Florida has had some well-publicized challenges lately, but homebuilders statewide are seeing a continued rebound of demand from buyers that surprises even them. Building company executives and owners I’ve spoken with have used words like “wild” and “amazing” to describe home sales activity in May, June, and July.
Yes, it looks a lot like a “V”-shaped recovery for many homebuilding businesses nationwide, and the strongest rebound of all has occurred in Florida. Things were rough for builders in March and in early April, but new home sales have been increasing week-by-week since the middle of April. Homebuilders and developers are feeling more confident about their outlook for the rest of the year, and that is reflected by the fact that homebuilder stock values have doubled since March.
New data from real estate advisory firm RCLCO reveal that many Florida new-home master-planned communities (MPCs) did better in the first half of 2020 than during the same period of 2019, despite huge Covid-caused economic dislocations. Some communities are up 40% or more, which is a remarkable testament to the resilience of housing and the now-accelerated move of Millennials toward the suburbs.
The Top Three MPCs In The Country Are In Florida
The top-selling master-planned community in the country is The Villages, the legendary active adult community in Central Florida that evolved over decades into its
own city. It used to sell and build more than 5,000 homes a year, but now is down to a “mere” 2,000 or so per year, not for any reduction in demand, but simply because it is running out of land.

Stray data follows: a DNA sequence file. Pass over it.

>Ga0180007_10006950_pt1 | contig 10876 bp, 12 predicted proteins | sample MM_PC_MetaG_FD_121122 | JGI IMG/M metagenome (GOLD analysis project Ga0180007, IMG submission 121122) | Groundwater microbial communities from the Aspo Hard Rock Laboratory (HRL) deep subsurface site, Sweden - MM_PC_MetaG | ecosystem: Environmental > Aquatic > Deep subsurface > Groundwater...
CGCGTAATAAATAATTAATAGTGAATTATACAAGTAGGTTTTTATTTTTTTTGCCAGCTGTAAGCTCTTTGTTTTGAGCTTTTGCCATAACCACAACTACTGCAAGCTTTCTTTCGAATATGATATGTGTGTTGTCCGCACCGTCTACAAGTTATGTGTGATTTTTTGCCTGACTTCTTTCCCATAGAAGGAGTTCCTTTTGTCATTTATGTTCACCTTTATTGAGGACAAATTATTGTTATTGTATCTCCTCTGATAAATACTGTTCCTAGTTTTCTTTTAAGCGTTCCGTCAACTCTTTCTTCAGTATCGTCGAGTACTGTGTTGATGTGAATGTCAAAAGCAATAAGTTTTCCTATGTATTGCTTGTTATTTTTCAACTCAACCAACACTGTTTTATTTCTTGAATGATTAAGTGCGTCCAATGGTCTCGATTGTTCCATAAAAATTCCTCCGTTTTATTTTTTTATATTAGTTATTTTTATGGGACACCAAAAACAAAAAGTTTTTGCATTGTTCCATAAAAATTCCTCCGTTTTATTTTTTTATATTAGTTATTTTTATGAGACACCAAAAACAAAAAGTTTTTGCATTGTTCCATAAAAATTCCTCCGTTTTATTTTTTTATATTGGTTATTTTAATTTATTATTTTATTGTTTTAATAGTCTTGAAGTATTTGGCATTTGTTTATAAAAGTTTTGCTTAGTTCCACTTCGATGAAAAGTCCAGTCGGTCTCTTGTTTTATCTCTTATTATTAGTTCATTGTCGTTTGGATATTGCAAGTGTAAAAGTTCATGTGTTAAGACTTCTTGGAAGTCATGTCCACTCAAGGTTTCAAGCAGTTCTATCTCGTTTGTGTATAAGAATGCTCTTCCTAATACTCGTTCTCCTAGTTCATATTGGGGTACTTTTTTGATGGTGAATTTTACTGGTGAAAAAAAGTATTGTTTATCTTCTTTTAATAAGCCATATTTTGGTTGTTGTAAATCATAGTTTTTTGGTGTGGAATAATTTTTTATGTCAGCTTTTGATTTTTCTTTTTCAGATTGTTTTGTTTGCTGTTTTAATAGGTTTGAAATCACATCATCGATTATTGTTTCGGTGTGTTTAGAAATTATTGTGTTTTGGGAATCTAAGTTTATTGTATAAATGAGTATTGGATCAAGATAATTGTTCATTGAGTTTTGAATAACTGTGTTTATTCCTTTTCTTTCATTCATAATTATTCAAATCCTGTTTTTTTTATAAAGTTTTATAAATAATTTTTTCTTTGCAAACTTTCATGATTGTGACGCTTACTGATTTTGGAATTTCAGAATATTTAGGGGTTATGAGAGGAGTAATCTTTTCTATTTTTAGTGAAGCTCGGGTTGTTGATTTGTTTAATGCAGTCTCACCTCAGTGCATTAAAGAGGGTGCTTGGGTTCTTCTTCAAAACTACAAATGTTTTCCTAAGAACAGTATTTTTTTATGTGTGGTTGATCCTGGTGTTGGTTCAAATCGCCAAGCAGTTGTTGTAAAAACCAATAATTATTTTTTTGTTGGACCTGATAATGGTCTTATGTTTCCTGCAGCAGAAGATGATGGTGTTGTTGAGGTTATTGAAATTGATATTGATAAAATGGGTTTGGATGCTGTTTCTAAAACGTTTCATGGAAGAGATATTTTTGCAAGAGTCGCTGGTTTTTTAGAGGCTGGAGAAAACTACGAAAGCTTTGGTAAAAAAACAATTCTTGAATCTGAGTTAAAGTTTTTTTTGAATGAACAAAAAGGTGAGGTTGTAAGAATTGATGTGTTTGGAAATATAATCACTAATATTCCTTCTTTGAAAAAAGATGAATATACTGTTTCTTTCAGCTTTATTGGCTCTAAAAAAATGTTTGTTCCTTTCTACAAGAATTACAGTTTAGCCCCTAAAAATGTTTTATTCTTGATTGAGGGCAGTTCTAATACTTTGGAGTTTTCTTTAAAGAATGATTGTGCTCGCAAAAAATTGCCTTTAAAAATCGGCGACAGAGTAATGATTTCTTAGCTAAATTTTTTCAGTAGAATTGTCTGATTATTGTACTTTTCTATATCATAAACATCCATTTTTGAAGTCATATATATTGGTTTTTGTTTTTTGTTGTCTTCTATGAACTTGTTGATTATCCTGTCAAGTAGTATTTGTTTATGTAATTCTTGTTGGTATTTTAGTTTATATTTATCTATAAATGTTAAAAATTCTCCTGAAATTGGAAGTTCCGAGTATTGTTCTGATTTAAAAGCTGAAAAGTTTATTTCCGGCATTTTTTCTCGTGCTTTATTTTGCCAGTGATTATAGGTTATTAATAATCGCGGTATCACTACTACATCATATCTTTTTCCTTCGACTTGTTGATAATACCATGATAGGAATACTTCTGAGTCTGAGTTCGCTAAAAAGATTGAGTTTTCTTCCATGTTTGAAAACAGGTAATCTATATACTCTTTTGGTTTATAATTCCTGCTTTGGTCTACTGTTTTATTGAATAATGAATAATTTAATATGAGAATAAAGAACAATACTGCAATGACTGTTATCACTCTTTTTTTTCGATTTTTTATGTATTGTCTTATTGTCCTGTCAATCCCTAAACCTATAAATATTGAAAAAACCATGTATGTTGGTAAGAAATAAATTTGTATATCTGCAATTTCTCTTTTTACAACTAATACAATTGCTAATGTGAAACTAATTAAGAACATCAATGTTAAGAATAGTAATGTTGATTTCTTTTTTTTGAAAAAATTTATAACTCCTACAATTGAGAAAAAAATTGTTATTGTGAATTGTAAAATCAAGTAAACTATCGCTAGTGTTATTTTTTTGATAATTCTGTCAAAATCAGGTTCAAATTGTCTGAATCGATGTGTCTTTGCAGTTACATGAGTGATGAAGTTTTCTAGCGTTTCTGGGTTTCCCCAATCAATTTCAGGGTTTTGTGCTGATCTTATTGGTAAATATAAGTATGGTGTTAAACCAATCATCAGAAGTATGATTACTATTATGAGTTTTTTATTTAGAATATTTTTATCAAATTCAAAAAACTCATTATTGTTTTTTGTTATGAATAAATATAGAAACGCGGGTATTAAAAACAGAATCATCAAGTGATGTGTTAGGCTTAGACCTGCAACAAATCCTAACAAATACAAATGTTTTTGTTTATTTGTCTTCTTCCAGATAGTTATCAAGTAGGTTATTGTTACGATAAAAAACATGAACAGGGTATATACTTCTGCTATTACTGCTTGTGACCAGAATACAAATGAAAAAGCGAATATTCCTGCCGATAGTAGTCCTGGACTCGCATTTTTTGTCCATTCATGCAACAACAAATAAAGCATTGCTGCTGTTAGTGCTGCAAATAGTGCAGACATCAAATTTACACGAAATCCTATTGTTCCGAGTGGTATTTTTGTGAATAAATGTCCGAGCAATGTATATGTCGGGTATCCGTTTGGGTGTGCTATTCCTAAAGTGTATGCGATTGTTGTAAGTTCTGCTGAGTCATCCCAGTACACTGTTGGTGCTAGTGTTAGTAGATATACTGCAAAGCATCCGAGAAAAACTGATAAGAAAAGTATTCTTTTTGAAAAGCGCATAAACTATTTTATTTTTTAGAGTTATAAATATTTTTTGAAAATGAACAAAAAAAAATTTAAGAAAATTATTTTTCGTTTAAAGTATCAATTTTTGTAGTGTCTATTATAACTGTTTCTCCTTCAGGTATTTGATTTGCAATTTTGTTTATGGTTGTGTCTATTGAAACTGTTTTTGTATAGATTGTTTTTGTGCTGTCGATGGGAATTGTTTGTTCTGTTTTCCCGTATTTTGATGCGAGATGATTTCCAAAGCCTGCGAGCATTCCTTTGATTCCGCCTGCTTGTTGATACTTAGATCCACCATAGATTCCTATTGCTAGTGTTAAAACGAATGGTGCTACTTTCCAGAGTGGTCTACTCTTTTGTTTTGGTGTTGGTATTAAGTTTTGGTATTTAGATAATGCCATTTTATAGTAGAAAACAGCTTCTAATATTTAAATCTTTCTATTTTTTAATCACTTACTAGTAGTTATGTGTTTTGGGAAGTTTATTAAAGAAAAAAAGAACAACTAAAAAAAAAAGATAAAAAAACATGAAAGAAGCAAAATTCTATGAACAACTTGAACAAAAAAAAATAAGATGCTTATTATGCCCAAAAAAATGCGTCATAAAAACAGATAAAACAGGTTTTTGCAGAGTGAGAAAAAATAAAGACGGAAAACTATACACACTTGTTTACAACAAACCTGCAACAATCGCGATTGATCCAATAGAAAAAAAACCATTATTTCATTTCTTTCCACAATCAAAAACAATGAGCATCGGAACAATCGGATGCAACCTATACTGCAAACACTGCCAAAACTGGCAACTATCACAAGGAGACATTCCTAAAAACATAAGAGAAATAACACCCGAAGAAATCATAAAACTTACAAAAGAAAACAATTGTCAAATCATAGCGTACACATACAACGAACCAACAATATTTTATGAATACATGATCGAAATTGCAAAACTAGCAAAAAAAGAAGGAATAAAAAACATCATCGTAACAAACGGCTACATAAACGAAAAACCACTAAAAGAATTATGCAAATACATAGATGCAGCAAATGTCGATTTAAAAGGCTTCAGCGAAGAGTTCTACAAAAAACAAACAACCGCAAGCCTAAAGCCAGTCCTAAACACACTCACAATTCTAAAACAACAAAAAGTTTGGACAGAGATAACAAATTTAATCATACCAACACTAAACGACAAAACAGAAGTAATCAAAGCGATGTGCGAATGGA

The #2 new-home community in the country is Lakewood Ranch, making it the #1 best-selling multi-generational community in the nation. The community sold 838 homes in the first half of 2020. The developer of this western-Florida MPC said that a “flight to quality” has supported sales paces there. Lakewood Ranch has been among the top-selling master-planned communities in the country for nine consecutive years.
The third-fastest selling community in the nation is Wellen Park, formerly called West Villages. Builders within this community, in the Sarasota area, sold 683 homes during the first half, up a hair from the same period a year earlier. Several major homebuilding companies are active there, selling to a wide range of buyer types.
The Tradition master planned community, in Port St. Lucie, just north of Palm Beach County, has seen an incredible 62% increase in sales compared with the first half of 2019, as a broad combination of families, empty nesters, and retirees have increasingly purchased there. Mattamy Homes, one of the builders in this multi-builder community, has 7,500 homesites left to build. “It’s about the value. You can get a lot more for your money here, and more space, than you can in Palm Beach County,” said Dan Grosswald, the Division President of the Southeast Florida Division at Mattamy. One of the builders in Tradition that specializes in the active adult buyers, GL Homes, has sold more than 30 homes per month recently, even during the pandemic. This region of the state, the Treasure Coast, is destined for rapid growth in the next ten years.
Just north of there, along Florida’s Space Coast, is Viera, a 30-year old master-planned community that saw a 41% increase, hitting 357 sales during the first six months of the year. Viera has 12,000 occupied homes already, and it’s only halfway built out. Viera is no bedroom community; it is a diverse economic node for the region with more than 700 businesses that employ more than 10,000 people.